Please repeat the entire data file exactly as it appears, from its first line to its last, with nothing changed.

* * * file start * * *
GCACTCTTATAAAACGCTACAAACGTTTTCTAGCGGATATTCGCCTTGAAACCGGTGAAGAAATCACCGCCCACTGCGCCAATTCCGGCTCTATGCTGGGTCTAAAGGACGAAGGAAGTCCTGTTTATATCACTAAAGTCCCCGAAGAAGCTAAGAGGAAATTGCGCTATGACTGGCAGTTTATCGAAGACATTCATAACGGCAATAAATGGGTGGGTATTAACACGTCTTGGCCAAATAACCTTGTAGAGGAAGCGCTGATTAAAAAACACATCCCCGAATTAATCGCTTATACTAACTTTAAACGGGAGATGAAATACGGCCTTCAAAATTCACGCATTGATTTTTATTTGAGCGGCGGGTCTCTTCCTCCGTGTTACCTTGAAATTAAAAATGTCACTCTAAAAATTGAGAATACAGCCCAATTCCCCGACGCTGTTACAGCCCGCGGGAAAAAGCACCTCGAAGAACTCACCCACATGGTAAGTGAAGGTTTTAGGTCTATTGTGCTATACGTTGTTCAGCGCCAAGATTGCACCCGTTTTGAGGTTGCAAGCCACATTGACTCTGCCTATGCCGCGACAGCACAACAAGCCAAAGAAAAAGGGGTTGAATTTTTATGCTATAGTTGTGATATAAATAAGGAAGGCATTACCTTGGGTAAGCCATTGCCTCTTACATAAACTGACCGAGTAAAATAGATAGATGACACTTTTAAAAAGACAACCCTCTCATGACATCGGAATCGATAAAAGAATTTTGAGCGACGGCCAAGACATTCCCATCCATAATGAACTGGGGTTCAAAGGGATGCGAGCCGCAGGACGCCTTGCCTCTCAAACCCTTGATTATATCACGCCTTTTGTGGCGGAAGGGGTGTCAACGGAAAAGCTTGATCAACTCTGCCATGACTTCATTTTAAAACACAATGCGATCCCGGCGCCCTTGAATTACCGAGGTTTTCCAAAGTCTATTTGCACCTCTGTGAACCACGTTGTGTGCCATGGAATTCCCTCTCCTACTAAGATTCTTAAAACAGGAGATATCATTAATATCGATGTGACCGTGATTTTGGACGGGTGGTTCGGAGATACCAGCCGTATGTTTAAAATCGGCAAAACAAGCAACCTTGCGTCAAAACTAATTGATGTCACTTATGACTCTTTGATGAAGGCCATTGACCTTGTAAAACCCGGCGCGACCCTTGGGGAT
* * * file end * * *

GCACTCTTATAAAACGCTACAAACGTTTTCTAGCGGATATTCGCCTTGAAACCGGTGAAGAAATCACCGCCCACTGCGCCAATTCCGGCTCTATGCTGGGTCTAAAGGACGAAGGAAGTCCTGTTTATATCACTAAAGTCCCCGAAGAAGCTAAGAGGAAATTGCGCTATGACTGGCAGTTTATCGAAGACATTCATAACGGCAATAAATGGGTGGGTATTAACACGTCTTGGCCAAATAACCTTGTAGAGGAAGCGCTGATTAAAAAACACATCCCCGAATTAATCGCTTATACTAACTTTAAACGGGAGATGAAATACGGCCTTCAAAATTCACGCATTGATTTTTATTTGAGCGGCGGGTCTCTTCCTCCGTGTTACCTTGAAATTAAAAATGTCACTCTAAAAATTGAGAATACAGCCCAATTCCCCGACGCTGTTACAGCCCGCGGGAAAAAGCACCTCGAAGAACTCACCCACATGGTAAGTGAAGGTTTTAGGTCTATTGTGCTATACGTTGTTCAGCGCCAAGATTGCACCCGTTTTGAGGTTGCAAGCCACATTGACTCTGCCTATGCCGCGACAGCACAACAAGCCAAAGAAAAAGGGGTTGAATTTTTATGCTATAGTTGTGATATAAATAAGGAAGGCATTACCTTGGGTAAGCCATTGCCTCTTACATAAACTGACCGAGTAAAATAGATAGATGACACTTTTAAAAAGACAACCCTCTCATGACATCGGAATCGATAAAAGAATTTTGAGCGACGGCCAAGACATTCCCATCCATAATGAACTGGGGTTCAAAGGGATGCGAGCCGCAGGACGCCTTGCCTCTCAAACCCTTGATTATATCACGCCTTTTGTGGCGGAAGGGGTGTCAACGGAAAAGCTTGATCAACTCTGCCATGACTTCATTTTAAAACACAATGCGATCCCGGCGCCCTTGAATTACCGAGGTTTTCCAAAGTCTATTTGCACCTCTGTGAACCACGTTGTGTGCCATGGAATTCCCTCTCCTACTAAGATTCTTAAAACAGGAGATATCATTAATATCGATGTGACCGTGATTTTGGACGGGTGGTTCGGAGATACCAGCCGTATGTTTAAAATCGGCAAAACAAGCAACCTTGCGTCAAAACTAATTGATGTCACTTATGACTCTTTGATGAAGGCCATTGACCTTGTAAAACCCGGCGCGACCCTTGGGGAT